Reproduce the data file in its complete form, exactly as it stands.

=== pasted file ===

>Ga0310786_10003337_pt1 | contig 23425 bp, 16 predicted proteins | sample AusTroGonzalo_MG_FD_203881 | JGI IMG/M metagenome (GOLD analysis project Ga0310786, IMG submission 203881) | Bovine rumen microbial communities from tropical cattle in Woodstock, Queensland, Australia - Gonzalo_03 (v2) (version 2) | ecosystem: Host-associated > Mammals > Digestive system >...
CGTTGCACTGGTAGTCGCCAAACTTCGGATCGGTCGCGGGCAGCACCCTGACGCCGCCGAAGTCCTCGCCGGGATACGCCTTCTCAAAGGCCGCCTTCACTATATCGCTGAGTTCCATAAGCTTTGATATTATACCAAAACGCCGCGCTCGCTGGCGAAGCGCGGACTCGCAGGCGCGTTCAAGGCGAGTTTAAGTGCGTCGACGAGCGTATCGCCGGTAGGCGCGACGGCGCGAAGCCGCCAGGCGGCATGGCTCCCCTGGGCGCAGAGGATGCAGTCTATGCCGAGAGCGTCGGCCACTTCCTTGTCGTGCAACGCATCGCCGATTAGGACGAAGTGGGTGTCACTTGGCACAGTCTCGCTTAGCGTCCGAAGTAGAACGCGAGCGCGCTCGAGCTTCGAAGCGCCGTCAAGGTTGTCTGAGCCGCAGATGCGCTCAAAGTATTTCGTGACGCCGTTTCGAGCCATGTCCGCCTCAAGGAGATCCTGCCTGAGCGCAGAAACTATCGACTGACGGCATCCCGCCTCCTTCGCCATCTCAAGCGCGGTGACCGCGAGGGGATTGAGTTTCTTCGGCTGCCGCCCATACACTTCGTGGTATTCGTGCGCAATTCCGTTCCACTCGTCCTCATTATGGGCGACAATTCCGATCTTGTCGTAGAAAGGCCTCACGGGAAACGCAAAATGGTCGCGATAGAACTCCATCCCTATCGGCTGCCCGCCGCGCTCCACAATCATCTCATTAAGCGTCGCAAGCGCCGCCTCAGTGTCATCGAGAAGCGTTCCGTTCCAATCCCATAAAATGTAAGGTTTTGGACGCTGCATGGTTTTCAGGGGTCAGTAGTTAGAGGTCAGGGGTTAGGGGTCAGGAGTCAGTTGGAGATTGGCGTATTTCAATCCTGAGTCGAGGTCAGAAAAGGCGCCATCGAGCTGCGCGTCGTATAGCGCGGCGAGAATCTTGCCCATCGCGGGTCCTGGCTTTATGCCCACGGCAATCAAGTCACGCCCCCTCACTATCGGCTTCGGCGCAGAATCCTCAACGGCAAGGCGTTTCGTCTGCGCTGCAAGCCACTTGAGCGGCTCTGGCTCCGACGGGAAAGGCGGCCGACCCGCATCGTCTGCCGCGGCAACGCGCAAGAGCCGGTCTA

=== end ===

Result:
>Ga0310786_10003337_pt1 | contig 23425 bp, 16 predicted proteins | sample AusTroGonzalo_MG_FD_203881 | JGI IMG/M metagenome (GOLD analysis project Ga0310786, IMG submission 203881) | Bovine rumen microbial communities from tropical cattle in Woodstock, Queensland, Australia - Gonzalo_03 (v2) (version 2) | ecosystem: Host-associated > Mammals > Digestive system >...
CGTTGCACTGGTAGTCGCCAAACTTCGGATCGGTCGCGGGCAGCACCCTGACGCCGCCGAAGTCCTCGCCGGGATACGCCTTCTCAAAGGCCGCCTTCACTATATCGCTGAGTTCCATAAGCTTTGATATTATACCAAAACGCCGCGCTCGCTGGCGAAGCGCGGACTCGCAGGCGCGTTCAAGGCGAGTTTAAGTGCGTCGACGAGCGTATCGCCGGTAGGCGCGACGGCGCGAAGCCGCCAGGCGGCATGGCTCCCCTGGGCGCAGAGGATGCAGTCTATGCCGAGAGCGTCGGCCACTTCCTTGTCGTGCAACGCATCGCCGATTAGGACGAAGTGGGTGTCACTTGGCACAGTCTCGCTTAGCGTCCGAAGTAGAACGCGAGCGCGCTCGAGCTTCGAAGCGCCGTCAAGGTTGTCTGAGCCGCAGATGCGCTCAAAGTATTTCGTGACGCCGTTTCGAGCCATGTCCGCCTCAAGGAGATCCTGCCTGAGCGCAGAAACTATCGACTGACGGCATCCCGCCTCCTTCGCCATCTCAAGCGCGGTGACCGCGAGGGGATTGAGTTTCTTCGGCTGCCGCCCATACACTTCGTGGTATTCGTGCGCAATTCCGTTCCACTCGTCCTCATTATGGGCGACAATTCCGATCTTGTCGTAGAAAGGCCTCACGGGAAACGCAAAATGGTCGCGATAGAACTCCATCCCTATCGGCTGCCCGCCGCGCTCCACAATCATCTCATTAAGCGTCGCAAGCGCCGCCTCAGTGTCATCGAGAAGCGTTCCGTTCCAATCCCATAAAATGTAAGGTTTTGGACGCTGCATGGTTTTCAGGGGTCAGTAGTTAGAGGTCAGGGGTTAGGGGTCAGGAGTCAGTTGGAGATTGGCGTATTTCAATCCTGAGTCGAGGTCAGAAAAGGCGCCATCGAGCTGCGCGTCGTATAGCGCGGCGAGAATCTTGCCCATCGCGGGTCCTGGCTTTATGCCCACGGCAATCAAGTCACGCCCCCTCACTATCGGCTTCGGCGCAGAATCCTCAACGGCAAGGCGTTTCGTCTGCGCTGCAAGCCACTTGAGCGGCTCTGGCTCCGACGGGAAAGGCGGCCGACCCGCATCGTCTGCCGCGGCAACGCGCAAGAGCCGGTCTA